Doctors believe his deficiency was down to his age and his unhealthy diet.
Some existing conditions can also lead to a deficiency — the most common being pernicious anaemia, says David Smith, a professor emeritus of pharmacology at Oxford University.
‘Pernicious anaemia affects one in 1,000, and up to one in 500 in the over-60s,’ he says. ‘It is an autoimmune disease with family links. It is not known what triggers it, but it prevents absorption of vitamin B12 in the intestine.’
Other diseases that impair B12 absorption include reduced acid secretion in the stomach (again, common with age) and Crohn’s and coeliac disease.
Some drugs interfere with vitamin B12 absorption, including metformin (used to treat diabetes) and proton pump inhibitors such as omeprazole (for acid reflux).
The good news is that symptoms can be reversed for most patients.
As Professor Smith explains: ‘Most people will be able to correct their low vitamin B12 status by taking tablets, and a good starting dose is 1 microgram a day. Injections are needed for many patients with pernicious anaemia.’
But people often don’t find out they’re deficient until damage has been done.
‘If someone does not get treatment, there can be irreversible changes to the neurological system,’ says Dr Pavord. ‘That includes difficulty walking, due to weakness; loss of balance and sensation; and disturbed vision.’
As well as having B12 jabs, Stephen adopted a low-carb regimen, lost three stone and feels much more energetic. ‘I’d no idea how important vitamin B12 was until I went through it,’ he says.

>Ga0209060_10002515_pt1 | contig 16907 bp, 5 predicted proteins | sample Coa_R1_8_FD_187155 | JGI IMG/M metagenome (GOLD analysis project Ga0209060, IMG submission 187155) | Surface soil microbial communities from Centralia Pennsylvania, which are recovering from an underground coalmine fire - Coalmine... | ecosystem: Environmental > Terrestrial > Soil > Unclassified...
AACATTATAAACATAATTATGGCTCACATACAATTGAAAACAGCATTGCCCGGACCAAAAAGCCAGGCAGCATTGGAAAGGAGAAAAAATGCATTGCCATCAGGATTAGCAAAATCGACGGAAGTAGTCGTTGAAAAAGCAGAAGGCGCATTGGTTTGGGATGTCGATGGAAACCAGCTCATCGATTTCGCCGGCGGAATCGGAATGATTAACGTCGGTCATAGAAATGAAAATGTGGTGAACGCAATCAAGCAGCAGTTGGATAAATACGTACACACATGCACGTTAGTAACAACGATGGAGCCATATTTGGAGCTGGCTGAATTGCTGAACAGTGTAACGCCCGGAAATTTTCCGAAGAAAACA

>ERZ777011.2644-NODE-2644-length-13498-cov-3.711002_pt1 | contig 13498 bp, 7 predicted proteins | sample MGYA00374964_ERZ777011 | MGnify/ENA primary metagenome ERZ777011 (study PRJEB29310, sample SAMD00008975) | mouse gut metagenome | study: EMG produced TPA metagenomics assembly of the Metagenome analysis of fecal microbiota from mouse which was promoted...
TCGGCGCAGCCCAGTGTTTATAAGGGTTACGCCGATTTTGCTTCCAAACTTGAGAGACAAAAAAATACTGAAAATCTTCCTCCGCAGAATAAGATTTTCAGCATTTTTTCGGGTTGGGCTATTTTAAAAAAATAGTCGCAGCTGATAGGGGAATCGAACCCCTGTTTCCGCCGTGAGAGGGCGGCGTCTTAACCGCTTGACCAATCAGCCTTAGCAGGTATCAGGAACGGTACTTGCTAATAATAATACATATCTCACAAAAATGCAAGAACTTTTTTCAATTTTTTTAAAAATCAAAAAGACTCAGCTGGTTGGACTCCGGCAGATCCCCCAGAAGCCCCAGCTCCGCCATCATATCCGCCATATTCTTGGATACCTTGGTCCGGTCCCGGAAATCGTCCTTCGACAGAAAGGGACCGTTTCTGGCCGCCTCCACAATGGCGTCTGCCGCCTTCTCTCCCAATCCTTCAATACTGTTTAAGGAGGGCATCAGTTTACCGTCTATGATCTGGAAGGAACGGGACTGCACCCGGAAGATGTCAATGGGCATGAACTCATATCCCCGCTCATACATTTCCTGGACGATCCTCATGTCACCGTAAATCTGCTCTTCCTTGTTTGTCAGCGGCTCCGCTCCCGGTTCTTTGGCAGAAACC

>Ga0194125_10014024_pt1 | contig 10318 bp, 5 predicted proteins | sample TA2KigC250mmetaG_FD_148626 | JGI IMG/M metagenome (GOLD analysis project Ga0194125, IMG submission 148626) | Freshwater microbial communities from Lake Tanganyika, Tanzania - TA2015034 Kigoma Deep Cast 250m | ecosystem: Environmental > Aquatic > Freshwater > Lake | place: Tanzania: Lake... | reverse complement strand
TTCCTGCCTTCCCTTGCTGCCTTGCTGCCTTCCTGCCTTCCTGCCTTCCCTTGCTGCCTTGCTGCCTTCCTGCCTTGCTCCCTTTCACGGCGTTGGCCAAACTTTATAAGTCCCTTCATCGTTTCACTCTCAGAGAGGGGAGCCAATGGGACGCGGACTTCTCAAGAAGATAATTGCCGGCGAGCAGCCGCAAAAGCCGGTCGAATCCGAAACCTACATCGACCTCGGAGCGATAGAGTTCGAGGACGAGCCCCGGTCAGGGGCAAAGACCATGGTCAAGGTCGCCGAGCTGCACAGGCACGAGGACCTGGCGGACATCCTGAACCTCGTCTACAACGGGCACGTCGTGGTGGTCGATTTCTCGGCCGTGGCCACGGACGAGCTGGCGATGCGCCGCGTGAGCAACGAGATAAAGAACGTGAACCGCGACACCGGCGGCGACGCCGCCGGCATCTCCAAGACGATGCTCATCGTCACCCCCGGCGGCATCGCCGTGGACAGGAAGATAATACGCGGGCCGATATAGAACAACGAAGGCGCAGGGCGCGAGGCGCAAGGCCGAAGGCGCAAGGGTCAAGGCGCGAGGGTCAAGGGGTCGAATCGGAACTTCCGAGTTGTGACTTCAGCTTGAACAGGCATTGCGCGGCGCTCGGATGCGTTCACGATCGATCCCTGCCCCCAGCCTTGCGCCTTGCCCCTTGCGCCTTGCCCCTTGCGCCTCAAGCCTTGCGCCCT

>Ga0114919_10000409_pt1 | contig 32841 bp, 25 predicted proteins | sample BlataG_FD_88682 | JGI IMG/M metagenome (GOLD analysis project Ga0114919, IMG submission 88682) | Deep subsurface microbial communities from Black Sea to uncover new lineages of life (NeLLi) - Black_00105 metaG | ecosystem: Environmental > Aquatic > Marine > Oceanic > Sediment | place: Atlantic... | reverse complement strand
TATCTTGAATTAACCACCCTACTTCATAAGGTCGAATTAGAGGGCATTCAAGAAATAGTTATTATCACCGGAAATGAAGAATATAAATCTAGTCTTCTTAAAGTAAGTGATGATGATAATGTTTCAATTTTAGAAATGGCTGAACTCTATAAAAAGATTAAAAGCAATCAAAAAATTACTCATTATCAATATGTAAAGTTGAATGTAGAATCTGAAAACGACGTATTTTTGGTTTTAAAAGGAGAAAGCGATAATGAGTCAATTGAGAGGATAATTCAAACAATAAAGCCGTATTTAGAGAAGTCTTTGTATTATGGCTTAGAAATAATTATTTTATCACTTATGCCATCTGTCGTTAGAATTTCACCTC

Carly’s symptoms were resolved within two months of starting the vitamin B12 treatment. ‘It was like my energy had been switched back on,’ she says.
The tattoos being used for medical purposes. This week: To monitor bowel polyps
Tattooing is a technique that doctors use inside people’s colons to help monitor and remove lesions — relying on commercially available dark inks.
However, these diffuse quickly, which makes it harder to identify a lesion, and leakage may lead to abscesses. Using ‘biomedical’ ink offers a safer alternative, according to research presented at the American Chemical Society conference.
The ink uses tiny metal-derived particles which provide the dark colour needed to be seen under the light of a colonoscopy. It also diffuses a lot less than commercial inks.